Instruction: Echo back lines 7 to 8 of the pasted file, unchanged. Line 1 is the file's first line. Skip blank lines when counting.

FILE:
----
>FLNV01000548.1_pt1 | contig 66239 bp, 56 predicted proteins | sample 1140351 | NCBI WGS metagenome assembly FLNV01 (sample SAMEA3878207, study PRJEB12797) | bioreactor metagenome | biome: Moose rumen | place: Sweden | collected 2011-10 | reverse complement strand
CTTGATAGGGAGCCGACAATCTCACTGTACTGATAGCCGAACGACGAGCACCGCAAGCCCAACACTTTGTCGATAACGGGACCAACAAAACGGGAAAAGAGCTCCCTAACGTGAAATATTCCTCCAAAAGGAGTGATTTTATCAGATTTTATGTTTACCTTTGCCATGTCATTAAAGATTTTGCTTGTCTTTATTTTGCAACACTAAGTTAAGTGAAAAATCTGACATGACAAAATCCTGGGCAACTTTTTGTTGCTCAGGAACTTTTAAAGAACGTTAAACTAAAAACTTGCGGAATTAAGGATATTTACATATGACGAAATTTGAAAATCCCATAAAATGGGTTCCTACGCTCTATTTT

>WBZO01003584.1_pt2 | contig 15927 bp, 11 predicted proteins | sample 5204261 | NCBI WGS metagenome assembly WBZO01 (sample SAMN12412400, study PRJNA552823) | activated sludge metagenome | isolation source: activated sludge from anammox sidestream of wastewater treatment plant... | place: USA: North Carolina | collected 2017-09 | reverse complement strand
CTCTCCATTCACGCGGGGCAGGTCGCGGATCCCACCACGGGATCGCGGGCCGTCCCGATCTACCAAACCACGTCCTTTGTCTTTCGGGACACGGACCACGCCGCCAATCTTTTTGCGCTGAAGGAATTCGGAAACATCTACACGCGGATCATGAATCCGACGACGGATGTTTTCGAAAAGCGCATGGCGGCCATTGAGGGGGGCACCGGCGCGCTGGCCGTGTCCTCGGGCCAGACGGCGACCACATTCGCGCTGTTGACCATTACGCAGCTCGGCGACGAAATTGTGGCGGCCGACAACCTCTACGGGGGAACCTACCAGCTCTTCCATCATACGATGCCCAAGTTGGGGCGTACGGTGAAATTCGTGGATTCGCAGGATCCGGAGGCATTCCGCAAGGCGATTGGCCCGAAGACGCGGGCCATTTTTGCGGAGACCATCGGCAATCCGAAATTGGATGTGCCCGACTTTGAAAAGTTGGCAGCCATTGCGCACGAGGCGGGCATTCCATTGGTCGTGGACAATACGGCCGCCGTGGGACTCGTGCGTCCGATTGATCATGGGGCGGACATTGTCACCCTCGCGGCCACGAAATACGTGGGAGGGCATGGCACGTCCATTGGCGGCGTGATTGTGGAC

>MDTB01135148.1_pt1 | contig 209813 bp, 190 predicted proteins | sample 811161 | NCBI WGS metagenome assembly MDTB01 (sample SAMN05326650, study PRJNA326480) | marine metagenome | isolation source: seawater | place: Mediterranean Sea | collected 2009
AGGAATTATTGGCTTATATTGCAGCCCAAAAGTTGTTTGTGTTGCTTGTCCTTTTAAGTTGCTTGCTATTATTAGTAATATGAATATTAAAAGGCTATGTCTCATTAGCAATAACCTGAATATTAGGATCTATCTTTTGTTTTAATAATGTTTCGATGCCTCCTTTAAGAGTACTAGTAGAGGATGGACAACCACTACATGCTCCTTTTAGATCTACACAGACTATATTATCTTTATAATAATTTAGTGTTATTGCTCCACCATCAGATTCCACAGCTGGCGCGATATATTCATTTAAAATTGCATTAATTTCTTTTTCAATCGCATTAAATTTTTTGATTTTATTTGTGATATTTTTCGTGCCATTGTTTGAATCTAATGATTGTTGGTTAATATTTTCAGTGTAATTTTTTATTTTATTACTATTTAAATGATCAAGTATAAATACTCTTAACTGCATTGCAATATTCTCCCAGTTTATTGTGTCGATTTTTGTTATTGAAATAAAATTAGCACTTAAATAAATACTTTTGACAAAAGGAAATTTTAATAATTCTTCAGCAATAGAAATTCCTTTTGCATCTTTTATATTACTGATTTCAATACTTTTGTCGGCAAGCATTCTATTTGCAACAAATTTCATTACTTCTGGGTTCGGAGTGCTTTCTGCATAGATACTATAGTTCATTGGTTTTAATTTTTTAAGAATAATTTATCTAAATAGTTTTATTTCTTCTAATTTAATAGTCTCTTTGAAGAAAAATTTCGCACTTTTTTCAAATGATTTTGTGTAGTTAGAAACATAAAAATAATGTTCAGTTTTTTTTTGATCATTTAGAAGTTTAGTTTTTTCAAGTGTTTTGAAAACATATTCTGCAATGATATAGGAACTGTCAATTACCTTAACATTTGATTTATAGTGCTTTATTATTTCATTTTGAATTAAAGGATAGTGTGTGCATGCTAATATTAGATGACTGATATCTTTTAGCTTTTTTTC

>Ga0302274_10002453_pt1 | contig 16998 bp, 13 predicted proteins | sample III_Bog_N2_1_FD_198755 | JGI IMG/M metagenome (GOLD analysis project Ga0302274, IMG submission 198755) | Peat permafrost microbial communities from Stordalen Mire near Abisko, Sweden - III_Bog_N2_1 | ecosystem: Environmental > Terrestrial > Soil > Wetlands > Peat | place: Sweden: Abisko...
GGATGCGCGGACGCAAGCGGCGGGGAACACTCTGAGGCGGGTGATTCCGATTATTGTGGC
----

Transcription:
>Ga0302274_10002453_pt1 | contig 16998 bp, 13 predicted proteins | sample III_Bog_N2_1_FD_198755 | JGI IMG/M metagenome (GOLD analysis project Ga0302274, IMG submission 198755) | Peat permafrost microbial communities from Stordalen Mire near Abisko, Sweden - III_Bog_N2_1 | ecosystem: Environmental > Terrestrial > Soil > Wetlands > Peat | place: Sweden: Abisko...
GGATGCGCGGACGCAAGCGGCGGGGAACACTCTGAGGCGGGTGATTCCGATTATTGTGGC